Crocus: Early Spring Forage For Bees
by Anita Deeley at BeverlyBees.com
A low maintenance bulbous perennial, Crocuses are one of the first Pollen sources available to bees in early to mid spring.
Blooms: March/April Bee Forage: Pollen Pollen Color: Orange Yellow
Spring blooming crocuses emerge in the late winter and early spring, weeks before other flowers are brave enough to show their pretty faces. Their hardy shoots can even be seen poking their heads through the snow and ice, beckoning spring to arrive quickly. Spring crocuses come in a variety of colors and bloom well into March and even April here in Massachusetts. They will grow easily in planting zones 3-8. For spring flowers, crocus bulbs must be planted in the fall. Once they are established, crocuses are easy to care for and will naturalize, coming back year after year.
Crocuses are in the Iris family, Iridaceae, sub family Crocoideae, and the genus Crocus. They come in many varieties delighting your landscape with color. Some crocus will even bloom in the fall, but it’s the spring blooming crocus that the bees really enjoy! The flower’s enticing aroma attracts bees and native pollinators alike.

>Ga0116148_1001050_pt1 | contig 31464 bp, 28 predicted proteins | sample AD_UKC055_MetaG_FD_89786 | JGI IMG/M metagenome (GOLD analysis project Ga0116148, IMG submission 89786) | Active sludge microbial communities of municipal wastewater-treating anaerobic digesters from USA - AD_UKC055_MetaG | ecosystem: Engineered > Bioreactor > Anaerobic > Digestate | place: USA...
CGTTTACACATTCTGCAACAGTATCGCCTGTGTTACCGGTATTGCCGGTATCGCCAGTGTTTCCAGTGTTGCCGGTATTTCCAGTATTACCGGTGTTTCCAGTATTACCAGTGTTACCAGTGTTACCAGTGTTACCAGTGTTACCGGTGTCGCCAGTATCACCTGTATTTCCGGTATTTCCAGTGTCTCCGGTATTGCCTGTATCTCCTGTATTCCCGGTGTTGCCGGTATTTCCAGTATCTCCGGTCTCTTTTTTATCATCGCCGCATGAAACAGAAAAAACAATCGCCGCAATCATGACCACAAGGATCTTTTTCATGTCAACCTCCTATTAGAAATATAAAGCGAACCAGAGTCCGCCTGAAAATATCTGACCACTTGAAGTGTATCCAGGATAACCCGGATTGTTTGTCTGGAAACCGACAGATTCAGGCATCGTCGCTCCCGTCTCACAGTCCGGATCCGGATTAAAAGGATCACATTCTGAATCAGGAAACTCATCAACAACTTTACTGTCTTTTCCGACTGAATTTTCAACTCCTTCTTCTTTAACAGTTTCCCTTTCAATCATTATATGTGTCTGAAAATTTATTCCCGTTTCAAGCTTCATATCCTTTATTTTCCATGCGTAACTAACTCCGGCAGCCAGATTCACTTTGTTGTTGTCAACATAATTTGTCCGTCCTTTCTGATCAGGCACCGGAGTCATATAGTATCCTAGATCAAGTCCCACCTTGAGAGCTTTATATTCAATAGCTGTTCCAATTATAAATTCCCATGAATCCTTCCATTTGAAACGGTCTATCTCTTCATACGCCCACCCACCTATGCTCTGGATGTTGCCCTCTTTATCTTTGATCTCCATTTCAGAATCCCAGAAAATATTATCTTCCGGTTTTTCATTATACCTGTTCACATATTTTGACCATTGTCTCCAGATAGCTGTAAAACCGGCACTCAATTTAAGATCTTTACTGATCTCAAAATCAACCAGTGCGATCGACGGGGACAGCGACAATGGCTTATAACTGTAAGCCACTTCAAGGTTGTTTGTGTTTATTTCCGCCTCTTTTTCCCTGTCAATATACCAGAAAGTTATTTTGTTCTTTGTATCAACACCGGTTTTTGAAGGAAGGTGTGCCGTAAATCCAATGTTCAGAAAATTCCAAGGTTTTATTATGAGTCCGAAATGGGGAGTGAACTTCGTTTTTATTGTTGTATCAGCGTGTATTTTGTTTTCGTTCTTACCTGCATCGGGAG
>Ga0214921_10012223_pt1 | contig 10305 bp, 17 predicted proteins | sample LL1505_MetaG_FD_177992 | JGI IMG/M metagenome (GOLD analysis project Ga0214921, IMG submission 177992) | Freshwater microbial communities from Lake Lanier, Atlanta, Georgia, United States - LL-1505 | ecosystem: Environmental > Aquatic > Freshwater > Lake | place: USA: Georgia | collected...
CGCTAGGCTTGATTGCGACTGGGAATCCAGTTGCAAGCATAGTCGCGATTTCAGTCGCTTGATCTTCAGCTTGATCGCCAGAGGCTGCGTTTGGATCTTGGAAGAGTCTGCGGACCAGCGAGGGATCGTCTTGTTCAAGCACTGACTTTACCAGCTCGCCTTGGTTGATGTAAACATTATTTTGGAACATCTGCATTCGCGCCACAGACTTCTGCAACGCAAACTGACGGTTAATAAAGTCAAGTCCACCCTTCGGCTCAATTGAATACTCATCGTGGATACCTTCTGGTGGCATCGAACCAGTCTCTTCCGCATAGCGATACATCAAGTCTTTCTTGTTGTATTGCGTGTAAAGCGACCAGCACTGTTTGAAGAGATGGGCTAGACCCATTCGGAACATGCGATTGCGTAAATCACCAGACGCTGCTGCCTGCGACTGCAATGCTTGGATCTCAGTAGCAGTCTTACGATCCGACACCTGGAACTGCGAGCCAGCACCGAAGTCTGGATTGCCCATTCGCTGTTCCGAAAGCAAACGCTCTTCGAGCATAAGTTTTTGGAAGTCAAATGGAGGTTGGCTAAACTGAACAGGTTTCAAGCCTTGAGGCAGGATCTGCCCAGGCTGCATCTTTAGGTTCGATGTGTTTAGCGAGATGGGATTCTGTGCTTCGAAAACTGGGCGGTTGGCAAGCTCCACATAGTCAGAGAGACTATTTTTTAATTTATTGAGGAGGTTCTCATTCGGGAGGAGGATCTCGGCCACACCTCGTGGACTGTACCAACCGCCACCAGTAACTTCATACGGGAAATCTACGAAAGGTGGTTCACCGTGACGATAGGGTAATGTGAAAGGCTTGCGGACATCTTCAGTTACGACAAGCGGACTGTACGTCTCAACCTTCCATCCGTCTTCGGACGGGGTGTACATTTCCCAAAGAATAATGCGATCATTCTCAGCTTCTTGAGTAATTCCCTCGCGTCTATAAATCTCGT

Spring blooming crocuses provide one of the first pollen sources of the year in many locations at a time when not much food is available for bees to gather. Honey bees in these locations are recovering from a long winter and are actively increasing their colony’s population so they can gather enough honey for the season ahead. They need fresh pollen at this time, as the stores in their hive are running low. Honey bees mix the fresh pollen with honey, turning it into bee bread, which they feed their developing brood.
To find more foraging plants for bees, please see Planting a Bee Friendly Garden.
Other Posts You May Enjoy:
- Snowdrops: Winter Forage For Bees
- Blue Pollen, Honeybees and Siberian Squill
- Planting a Bee Friendly Garden
- Snowdrops for Bees